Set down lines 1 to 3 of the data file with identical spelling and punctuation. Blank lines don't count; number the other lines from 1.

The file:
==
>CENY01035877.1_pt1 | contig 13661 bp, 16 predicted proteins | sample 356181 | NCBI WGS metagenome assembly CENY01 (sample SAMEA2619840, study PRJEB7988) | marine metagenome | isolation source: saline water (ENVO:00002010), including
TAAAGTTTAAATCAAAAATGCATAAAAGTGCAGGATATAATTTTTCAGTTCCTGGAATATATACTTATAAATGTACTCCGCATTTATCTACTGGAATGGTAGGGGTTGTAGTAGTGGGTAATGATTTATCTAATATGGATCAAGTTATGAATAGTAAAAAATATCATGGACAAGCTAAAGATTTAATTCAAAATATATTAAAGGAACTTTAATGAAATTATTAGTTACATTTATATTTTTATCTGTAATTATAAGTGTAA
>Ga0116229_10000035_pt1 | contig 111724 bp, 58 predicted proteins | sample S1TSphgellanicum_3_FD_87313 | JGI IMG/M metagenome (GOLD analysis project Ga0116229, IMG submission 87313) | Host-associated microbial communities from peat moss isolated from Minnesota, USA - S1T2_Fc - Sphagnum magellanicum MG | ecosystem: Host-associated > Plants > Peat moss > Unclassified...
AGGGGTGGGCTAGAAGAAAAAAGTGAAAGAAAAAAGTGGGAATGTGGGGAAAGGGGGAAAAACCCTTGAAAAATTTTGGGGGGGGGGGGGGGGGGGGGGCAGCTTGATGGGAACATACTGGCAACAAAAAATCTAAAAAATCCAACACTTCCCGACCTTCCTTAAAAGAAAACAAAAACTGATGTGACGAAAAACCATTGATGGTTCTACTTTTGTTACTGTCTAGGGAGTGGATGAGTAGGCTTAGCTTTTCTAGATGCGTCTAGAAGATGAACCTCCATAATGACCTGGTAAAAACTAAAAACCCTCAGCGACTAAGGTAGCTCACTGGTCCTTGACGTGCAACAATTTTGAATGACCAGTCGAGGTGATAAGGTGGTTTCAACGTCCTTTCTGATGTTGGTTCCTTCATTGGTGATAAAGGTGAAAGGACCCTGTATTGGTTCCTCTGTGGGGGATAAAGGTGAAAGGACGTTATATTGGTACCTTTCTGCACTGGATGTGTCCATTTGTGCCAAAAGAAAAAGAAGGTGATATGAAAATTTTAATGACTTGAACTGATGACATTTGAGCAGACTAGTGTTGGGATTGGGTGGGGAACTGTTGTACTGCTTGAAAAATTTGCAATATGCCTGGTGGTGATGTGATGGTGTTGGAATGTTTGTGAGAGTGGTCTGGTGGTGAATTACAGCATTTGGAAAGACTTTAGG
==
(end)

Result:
>CENY01035877.1_pt1 | contig 13661 bp, 16 predicted proteins | sample 356181 | NCBI WGS metagenome assembly CENY01 (sample SAMEA2619840, study PRJEB7988) | marine metagenome | isolation source: saline water (ENVO:00002010), including
TAAAGTTTAAATCAAAAATGCATAAAAGTGCAGGATATAATTTTTCAGTTCCTGGAATATATACTTATAAATGTACTCCGCATTTATCTACTGGAATGGTAGGGGTTGTAGTAGTGGGTAATGATTTATCTAATATGGATCAAGTTATGAATAGTAAAAAATATCATGGACAAGCTAAAGATTTAATTCAAAATATATTAAAGGAACTTTAATGAAATTATTAGTTACATTTATATTTTTATCTGTAATTATAAGTGTAA
>Ga0116229_10000035_pt1 | contig 111724 bp, 58 predicted proteins | sample S1TSphgellanicum_3_FD_87313 | JGI IMG/M metagenome (GOLD analysis project Ga0116229, IMG submission 87313) | Host-associated microbial communities from peat moss isolated from Minnesota, USA - S1T2_Fc - Sphagnum magellanicum MG | ecosystem: Host-associated > Plants > Peat moss > Unclassified...